During last week’s war debate, House members repeatedly cited the new National Intelligence Estimate (NIE) on Iraq. Judging from the debate, it supported both sides.
Democratic Rep. David Wu (Ore.) warned that “[t]he fact that we are in a civil war is backed up by our own National Intelligence Estimate.”
But Republican Jeb Hensarling (Texas) said the report shows that the U.S. troop presence in Iraq is preventing attacks within the United States.
“If we leave Iraq before subduing [the enemy], he will follow us to America, make no mistake about it ... Read the National Intelligence Estimate,” Hensarling said.
But it seems very few, if any, House members read the full, classified version of the report. That 90-page tome is now available to all representatives, thanks to a surprise decision by the House Intelligence Committee a week before the debate.
A sampling by The Hill could not find a single House member who had trekked to the committee’s secure office in the Capitol to view the classified version of the document. When asked, many said that they had read only the three-and-a-half-page declassified summary of “key judgments” that the office of the director of national intelligence released earlier this month.
The Hill’s query of members was unscientific and non-comprehensive, so it asked Kira Maas, spokeswoman to House Intelligence Committee Chairman Silvestre Reyes (D-Texas), which members had dropped by the secure office to read the full report.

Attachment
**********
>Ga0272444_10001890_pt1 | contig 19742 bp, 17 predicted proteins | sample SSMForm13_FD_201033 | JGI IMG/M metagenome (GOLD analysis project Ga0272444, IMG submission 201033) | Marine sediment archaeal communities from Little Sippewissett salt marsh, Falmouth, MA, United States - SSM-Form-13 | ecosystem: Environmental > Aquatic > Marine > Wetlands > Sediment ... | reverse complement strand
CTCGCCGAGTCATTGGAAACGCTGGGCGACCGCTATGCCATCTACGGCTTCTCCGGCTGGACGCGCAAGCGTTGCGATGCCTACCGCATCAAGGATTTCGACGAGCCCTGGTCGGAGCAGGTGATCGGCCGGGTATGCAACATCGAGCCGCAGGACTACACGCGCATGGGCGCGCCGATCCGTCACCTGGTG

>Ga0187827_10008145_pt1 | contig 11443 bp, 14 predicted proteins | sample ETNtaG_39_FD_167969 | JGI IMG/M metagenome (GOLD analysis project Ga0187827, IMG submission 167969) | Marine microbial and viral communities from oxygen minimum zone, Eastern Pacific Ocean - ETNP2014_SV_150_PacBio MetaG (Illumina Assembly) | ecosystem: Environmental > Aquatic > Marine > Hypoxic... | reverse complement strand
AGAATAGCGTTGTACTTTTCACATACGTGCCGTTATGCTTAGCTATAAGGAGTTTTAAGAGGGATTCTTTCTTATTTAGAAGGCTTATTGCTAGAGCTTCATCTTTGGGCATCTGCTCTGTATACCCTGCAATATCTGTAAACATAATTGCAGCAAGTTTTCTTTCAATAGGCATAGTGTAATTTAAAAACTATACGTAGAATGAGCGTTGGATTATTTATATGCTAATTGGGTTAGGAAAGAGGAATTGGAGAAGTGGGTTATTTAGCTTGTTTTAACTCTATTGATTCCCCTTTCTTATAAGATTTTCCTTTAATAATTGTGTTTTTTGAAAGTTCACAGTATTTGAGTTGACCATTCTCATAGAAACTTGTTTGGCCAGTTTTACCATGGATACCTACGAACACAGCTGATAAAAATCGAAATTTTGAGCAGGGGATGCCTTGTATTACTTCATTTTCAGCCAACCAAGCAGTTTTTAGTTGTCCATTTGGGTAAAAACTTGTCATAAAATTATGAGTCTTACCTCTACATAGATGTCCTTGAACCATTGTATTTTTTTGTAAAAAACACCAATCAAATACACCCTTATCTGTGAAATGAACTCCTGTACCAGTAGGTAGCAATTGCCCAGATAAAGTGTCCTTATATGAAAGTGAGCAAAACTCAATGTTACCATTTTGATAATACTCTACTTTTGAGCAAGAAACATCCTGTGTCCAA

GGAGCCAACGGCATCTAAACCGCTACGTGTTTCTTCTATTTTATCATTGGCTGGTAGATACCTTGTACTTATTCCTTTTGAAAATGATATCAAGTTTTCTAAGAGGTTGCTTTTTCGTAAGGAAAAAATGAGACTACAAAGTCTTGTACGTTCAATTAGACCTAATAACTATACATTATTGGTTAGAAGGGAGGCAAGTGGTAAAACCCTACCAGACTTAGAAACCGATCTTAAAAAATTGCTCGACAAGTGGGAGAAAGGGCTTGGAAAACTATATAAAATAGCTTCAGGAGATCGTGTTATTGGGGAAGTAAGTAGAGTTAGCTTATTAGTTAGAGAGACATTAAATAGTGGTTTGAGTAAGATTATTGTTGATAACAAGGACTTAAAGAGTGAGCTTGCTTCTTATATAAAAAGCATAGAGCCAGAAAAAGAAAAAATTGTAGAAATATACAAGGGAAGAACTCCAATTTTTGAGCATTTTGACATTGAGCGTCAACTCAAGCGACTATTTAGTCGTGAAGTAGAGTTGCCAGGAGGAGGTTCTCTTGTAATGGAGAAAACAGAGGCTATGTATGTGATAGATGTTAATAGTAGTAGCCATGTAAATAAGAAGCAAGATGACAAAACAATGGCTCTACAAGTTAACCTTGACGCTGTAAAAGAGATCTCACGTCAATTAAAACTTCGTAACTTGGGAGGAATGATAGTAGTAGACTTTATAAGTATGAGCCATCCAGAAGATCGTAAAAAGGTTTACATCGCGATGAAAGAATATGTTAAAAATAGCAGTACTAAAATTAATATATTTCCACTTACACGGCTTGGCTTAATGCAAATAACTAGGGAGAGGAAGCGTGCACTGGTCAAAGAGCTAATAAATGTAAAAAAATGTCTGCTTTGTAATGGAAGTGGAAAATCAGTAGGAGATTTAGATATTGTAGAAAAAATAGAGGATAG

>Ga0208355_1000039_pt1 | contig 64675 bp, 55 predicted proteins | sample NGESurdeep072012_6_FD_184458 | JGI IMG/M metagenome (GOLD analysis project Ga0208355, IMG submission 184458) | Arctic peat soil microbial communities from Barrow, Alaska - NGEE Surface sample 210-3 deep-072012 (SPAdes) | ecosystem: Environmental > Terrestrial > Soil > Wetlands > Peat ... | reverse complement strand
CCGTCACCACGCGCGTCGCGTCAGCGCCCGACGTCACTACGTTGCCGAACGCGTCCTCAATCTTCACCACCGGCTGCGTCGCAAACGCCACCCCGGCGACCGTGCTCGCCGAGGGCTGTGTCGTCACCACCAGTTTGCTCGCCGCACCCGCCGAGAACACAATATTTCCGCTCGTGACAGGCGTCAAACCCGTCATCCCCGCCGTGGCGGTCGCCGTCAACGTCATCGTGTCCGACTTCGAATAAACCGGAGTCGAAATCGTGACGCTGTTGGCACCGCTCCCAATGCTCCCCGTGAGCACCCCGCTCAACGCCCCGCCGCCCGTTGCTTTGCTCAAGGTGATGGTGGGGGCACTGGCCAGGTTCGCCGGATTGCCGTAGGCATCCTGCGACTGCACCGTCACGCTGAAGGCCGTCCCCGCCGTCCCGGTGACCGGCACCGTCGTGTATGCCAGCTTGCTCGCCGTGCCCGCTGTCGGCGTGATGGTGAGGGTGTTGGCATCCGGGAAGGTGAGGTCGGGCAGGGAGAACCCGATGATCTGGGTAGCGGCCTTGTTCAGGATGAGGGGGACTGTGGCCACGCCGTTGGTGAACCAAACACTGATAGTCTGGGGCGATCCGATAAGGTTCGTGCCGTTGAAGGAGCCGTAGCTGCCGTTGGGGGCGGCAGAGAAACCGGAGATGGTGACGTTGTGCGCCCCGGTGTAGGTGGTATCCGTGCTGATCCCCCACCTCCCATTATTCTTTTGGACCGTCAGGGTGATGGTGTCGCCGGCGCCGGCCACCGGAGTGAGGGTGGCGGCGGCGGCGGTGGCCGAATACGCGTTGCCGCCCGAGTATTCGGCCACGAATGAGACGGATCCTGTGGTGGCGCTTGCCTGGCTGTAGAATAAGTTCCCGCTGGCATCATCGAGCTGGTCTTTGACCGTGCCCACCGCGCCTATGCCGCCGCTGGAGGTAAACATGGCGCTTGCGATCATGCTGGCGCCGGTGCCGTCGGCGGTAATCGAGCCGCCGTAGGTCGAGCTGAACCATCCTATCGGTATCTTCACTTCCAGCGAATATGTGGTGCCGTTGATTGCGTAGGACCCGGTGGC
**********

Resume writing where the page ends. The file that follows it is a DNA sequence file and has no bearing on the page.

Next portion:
“I’m not sure, given the classified nature of the information, if that’s something that’s public,” Maas said. She promised to check again with the committee, but she didn’t call back over the course of the week. The Hill repeatedly left messages asking whether the problem was not the sensitive nature of the information but embarrassment that no one had bothered to read it.
Like most members, House Majority Leader Steny Hoyer (D-Md.) said he had read the unclassified summary available to the public, but not the full, classified report.
“That’s just more detail,” Hoyer said. “I think it has more specifics, but its conclusions aren’t that different than the public version.”
When the committee decided to let members review the classified version, it required them to take a secrecy oath before viewing the report in the committee’s secure office in the Capitol. They are not to be allowed to leave with notes.
Rep. Diana DeGette (D-Colo.) also noted the NIE’s conclusions about civil war on the floor of the House. But she said she drew her knowledge of the text from media reports. She said it was only one part of her decision-making on the Iraq resolution.
“The NIE adds to the weight of the evidence that we shouldn’t escalate this,” DeGette said.
Leading war critic John Murtha (D-Pa.) was dismissive of the classified NIE, but noted that he constantly reviews intelligence reports.
“I don’t think there’s anything in there I haven’t seen in the press,” Murtha said. “The best intelligence I get is in the field.”
Rep. Greg Walden (R-Ore.) said he plans to read the full NIE, although he didn’t do so in time for the debate. He said it’s difficult to carve out the time to make a special trip to the Intelligence Committee office.
“You’ve got to go sit up there,” Walden said. “The last time, there wasn’t much more in the long version than there was in the summary.”